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TRIGUERO v. CONRAIL

UNITED STATES DISTRICT COURT SOUTHERN DISTRICT OF NEW YORK


November 16, 1984

RAFAEL TRIGUERO, Plaintiff, against CONSOLIDATED RAIL CORPORATION, Defendant; CONSOLIDATED RAIL CORPORATION, Third-Party Plaintiff, against UNIVERSAL MARITIME SERVICE CORP., Third-Party Defendant.

The opinion of the court was delivered by: SWEET

OPINIION

SWEET, D.J.

 This is a renewed motion for summary judgment brought by the third party defendant stevedore Universal Maritime Service Corp ("Universal"). The motion is granted, and the third party complaint of defendant and third-party plaintiff Consolidated Rail Corporation ("Conrail") is dismissed.

 Prior Proceedings

 The opinion of May 2, 1984 in this action granted partial summary judgment for Universal dismissing Conrail's claim for indemnity in the event that the plaintiff Rafael Triguero ("Triguero"), Universal's employee, is successful in this tort action against Conrail. The claim for contribution against Universal remained since the record was inconclusive on the determinative issue of whether Triguero was an employee meeting both the "status" and "situs" tests of 33 U.S.C. § 902(3). Application of § 902(3) at the time of the accident would bar Conrail's action for contribution. Subsequent to the May 2nd opinion, both Conrail and Universal have conducted discovery, and the record demonstrates that Triguero is a statutory "employee."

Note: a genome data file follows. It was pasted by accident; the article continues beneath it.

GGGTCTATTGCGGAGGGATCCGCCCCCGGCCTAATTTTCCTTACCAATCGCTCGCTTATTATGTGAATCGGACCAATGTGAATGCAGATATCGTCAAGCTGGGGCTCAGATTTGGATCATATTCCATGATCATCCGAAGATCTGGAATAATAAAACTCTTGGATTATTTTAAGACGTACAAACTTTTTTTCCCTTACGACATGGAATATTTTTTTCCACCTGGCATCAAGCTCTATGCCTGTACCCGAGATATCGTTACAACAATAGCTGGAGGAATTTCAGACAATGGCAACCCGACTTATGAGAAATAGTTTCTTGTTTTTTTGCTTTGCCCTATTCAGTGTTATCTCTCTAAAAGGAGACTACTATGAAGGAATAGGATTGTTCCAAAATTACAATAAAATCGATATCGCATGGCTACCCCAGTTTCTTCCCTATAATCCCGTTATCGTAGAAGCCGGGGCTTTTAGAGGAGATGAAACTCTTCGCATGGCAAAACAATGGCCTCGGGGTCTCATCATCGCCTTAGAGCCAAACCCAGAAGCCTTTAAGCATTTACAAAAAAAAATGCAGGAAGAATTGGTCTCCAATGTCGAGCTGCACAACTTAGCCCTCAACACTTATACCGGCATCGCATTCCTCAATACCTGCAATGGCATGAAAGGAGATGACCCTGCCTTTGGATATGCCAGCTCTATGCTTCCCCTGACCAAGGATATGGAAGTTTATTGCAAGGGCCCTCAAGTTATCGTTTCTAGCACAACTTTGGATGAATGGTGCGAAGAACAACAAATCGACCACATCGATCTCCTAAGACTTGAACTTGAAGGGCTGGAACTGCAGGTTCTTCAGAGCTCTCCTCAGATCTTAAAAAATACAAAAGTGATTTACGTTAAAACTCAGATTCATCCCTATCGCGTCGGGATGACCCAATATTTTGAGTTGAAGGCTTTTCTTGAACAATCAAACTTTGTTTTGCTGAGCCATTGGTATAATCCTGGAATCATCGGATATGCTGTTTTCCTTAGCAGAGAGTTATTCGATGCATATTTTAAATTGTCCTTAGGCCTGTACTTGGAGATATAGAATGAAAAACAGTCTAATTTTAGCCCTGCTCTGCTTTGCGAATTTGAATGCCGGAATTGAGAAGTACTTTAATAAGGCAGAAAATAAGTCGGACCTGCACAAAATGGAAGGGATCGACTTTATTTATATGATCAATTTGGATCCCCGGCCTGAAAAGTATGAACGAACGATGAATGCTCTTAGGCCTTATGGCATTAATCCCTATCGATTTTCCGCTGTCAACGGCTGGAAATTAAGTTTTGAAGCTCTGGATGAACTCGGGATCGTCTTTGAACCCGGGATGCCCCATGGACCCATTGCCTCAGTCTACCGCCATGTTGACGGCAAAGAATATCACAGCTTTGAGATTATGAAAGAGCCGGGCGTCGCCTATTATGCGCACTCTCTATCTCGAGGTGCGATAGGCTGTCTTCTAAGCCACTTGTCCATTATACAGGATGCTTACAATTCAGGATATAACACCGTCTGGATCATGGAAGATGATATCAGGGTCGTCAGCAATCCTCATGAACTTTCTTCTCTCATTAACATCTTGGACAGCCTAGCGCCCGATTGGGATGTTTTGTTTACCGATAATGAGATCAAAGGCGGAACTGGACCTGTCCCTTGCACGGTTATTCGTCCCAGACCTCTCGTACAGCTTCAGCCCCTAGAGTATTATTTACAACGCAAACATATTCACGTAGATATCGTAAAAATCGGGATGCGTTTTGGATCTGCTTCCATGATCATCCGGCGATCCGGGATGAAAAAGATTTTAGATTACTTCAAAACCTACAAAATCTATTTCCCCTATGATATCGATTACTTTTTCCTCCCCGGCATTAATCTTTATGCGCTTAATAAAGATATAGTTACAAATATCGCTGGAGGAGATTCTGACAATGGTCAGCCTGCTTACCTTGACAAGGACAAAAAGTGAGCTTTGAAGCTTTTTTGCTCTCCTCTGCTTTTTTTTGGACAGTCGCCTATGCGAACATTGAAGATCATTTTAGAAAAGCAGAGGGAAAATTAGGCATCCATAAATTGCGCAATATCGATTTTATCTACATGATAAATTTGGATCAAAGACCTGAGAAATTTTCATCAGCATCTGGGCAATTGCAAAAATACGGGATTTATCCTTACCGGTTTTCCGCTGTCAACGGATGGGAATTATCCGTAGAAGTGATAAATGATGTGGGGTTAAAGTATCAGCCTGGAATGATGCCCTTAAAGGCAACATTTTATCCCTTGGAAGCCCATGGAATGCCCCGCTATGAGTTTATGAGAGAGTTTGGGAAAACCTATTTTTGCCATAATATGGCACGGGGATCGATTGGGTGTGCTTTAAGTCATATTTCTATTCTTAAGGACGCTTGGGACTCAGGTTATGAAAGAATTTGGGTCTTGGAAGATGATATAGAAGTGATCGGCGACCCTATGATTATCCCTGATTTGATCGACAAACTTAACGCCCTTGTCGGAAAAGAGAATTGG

Facts

 Triguero was injured while at a Conrail facility known as the Portside Container Yard ("Portside") in Port Elizabeth, New Jersey. At the time, Triguero was employed by Universal as a driver of a hustler, a trucklike vehicle used to transport large metal boxes, known as containers, in which cargo is stored. While one of the containers Triguero was moving was being loaded onto the chassis of the hustler, the hustler tipped over, causing the personal injury that is the basis of this suit.

 Triguero's function as a hustler driver was to move containers within Universal's facility known as Shed 220 or between Shed 220 and Portside. Shed 220 is a pier and terminal consisting of 95 acres of land with holding areas for cargo, storage areas for equipment, and garage, repair, and office facilities. Shed 220 is designed for the temporary holding of cargo either recently unloaded from overland transporation and awaiting loading onto a vessel, or cargo recently unloaded from a vessel and awaiting overland transportation. At Shed 220 Universal provides the linkage between overland and sea-going transportation.

 Portside is the only rail facility in the Port Elizabeth-Port Newark area at which Universal either picks up or discharges containers. In driving from Shed 220 to Portside, a distance of 1 1/4 miles by road, a driver would use several public roads and go through several intersections. The route between Shed 220 and Portside is dictated by the placement of both Shed 220 and Portside adjacent to the Elizabeth Channel. (See exhibit one).

 Hustlers such as the one Triguero was driving at the time of the accident are used only to transport containers within Shed 220 or from Portside to Shed 220. The hustlers do not provide overland transportation other than between the rail yard and Shed 220 and within Shed 220 itself, and the hustler cabs are not registered with the State of New Jersey for overland transportation.

 At the time Triguero's accident occurred, he was at the Portside facility, having been instructed to pick up two container units at Portside and then deliver the containers to Shed 220, where the containers would be temporarily stored until they were loaded on the liner BARBER NARA, scheduled to arrive in port after the time of the accident.

 Discussion